A Drop in Sterling and China Records a Record Trade Surplus

December 7, 2020

The dollar is unchanged from the Friday closing levels against the euro, yen and Swiss franc and shows insignificant net changes against the loonie, kiwi, Australian dollar and yuan. But a big 1.0% appreciation has occurred against sterling amid news that the EU and U.K. trade negotiators remain far apart with time running out for a post-Brexit trade arrangement.

China’s $75.42 billion trade surplus in November was 29% wider than October’s surplus and the largest monthly surplus in records going back to the start of 1981. Imports were 21.1% greater than a year earlier, and import growth of 4.5% fell short of analyst expectations. China also reported a $50 billion month-on-month leap in international reserves to a 51-month high of $3.178 trillion at end-November. U.S. President Trump announced new trade sanctions against China, which were more a focus to Beijing’s crackdown on Hong Kong than the failed U.S. effort to curb the Chinese trade surplus.

Stock market performances in Asia were widely mixed, with declines of 1.2% in Hong Kong and 0.8% in both China and Japan but advances of 2.1% in Indonesia, 0.9% in Taiwan, 0.8% in India, and 0.5% in South Korea. The British Ftse was buoyed by sterling’s decline, but Continental European share prices are mostly lower.

So are 10-year sovereign debt yields, which have dropped 5 basis points in the U.K. and 3 bps in both Germany and the United States. Likewise, the prices of WTI oil and gold have eased 0.9% and 0.2%.

U.S. congressional negotiators reportedly made further progress in reaching an agreed fiscal stimulus of a tad over $900 billion. Trump campaigning in the Georgian senate races made headlines by continuing to insist that he will ultimately win the presidential contest. But any proof of his allegations remains missing, and President-Elect continues to move forward on selecting his cabinet.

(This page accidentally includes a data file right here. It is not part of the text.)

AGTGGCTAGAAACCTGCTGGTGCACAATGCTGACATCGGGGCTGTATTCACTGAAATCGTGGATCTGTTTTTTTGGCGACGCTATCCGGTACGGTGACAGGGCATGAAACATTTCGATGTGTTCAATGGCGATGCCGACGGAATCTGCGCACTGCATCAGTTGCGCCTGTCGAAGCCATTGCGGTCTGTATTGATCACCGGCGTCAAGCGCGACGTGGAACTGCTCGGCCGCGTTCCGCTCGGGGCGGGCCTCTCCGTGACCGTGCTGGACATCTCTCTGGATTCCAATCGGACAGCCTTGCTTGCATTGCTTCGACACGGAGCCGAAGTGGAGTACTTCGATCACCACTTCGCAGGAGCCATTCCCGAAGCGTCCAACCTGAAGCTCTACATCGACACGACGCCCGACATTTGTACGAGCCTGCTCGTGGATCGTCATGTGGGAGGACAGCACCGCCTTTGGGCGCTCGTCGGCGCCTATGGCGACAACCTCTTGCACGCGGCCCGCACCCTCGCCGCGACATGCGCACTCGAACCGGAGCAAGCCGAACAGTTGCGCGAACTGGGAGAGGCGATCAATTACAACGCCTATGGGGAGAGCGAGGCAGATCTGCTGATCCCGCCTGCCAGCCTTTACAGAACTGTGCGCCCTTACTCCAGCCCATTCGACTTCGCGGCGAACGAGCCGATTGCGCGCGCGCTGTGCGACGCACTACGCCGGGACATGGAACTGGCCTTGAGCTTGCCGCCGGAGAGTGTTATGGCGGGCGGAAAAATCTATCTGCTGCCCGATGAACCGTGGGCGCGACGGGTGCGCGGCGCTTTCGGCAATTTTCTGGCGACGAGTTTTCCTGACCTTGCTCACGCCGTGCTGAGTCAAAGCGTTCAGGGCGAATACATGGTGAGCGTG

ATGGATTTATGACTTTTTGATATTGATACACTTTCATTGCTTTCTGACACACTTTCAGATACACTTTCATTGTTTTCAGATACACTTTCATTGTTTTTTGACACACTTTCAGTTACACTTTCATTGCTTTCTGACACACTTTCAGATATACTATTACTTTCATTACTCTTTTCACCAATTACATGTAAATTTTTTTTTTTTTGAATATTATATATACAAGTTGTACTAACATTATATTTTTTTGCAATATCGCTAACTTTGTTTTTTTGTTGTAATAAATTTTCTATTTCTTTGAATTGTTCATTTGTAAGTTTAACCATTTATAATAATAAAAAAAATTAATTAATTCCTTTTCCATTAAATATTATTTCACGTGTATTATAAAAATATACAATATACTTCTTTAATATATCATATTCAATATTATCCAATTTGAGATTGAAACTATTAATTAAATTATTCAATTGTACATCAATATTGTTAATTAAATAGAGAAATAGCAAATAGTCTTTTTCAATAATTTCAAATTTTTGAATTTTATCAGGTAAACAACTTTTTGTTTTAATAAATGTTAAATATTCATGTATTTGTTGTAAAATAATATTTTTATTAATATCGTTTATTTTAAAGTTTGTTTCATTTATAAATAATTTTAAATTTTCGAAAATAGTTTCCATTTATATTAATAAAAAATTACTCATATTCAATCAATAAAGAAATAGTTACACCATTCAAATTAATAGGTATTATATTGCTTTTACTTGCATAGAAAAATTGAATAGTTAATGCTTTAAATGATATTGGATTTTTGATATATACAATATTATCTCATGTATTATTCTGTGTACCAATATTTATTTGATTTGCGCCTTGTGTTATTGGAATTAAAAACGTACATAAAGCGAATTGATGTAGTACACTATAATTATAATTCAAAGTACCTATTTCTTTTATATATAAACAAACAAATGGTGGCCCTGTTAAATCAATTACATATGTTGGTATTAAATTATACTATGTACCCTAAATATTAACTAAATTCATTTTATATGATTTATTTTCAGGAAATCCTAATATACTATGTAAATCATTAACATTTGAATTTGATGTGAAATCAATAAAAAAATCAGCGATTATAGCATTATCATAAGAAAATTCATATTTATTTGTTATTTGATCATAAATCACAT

New global Covid cases surpassed 1.8 million cases, and deaths totaled nearly 30 thousand. In the U.S., there were more than 625k new cases and over 6k deaths from the disease, but in both the United States and Europe, Sunday was the best day of the period. Lockdowns seem to be helping.

A 3.2% monthly increase in German industrial production in October was the most in 4 months, beat analyst expectations by a factor of two, and cut the on-year decline to a ten-month low of 3.0%.

Swedish industrial production rose 1.2% in October, resulting in the first on-year increase (0.2%) since March. In contrast, Danish industrial output dropped 5.8% on month and 10.9% from October 2019 — both being the weakest comparisons since July. And Norwegian industrial production fell 3.5%, resulting in zero change from a year earlier, ending a streak of positive results going back to October 2019. Chech retail sales in October fell 1.9% on month and 0.9% on year.

The Sentix measure of investor sentiment toward the euro area economy jumped more than expected to a 10-month high of -2.7 in December from a reading of -10 in November. Optimism that vaccines are soon coming to counter Covid eclipsed the fact that the region is experiencing a second wave of the pandemic.

Japan’s index of leading economic indicators climbed to a 16-month high in October, and the index of coincident economic indicators reached an 8-month high. Japanese reserves broke a streak of monthly declines, rising $243 million to $1.385 trillion in November.

Britain’s Halifax house price index increased 1.2% in November, resulting in a 53-month high of 7.6% in the year-on-year comparison that had been as low as 2.5% at midyear.

Chilean CPI inflation decelerated 0.3 percentage points to 2.7% last month. Austrian wholesale prices fell 3.8% in the year to November, their smallest 12-month rate of drop in ten months.

Sweden’s current account surplus of SEK 67.4 billion in 3Q was some 8% bigger than the second-quarter surplus but 13% narrower than in the third quarter of 2019.

Australia’s AIG-compiled services purchasing managers index climbed 1.5 points to a 1-year highof 52.9 in November.

Private sector business investment in Mexico fell 16% on year in September, almost as much as the 20.1% on-year decline in January-September.

Still to come: U.S. consumer credit and Conference Board-compiled employment trends index.

Copyright 2020, Larry Greenberg. All rights reserved. No secondary distribution without express permission.


Tags: , ,


Comments are closed.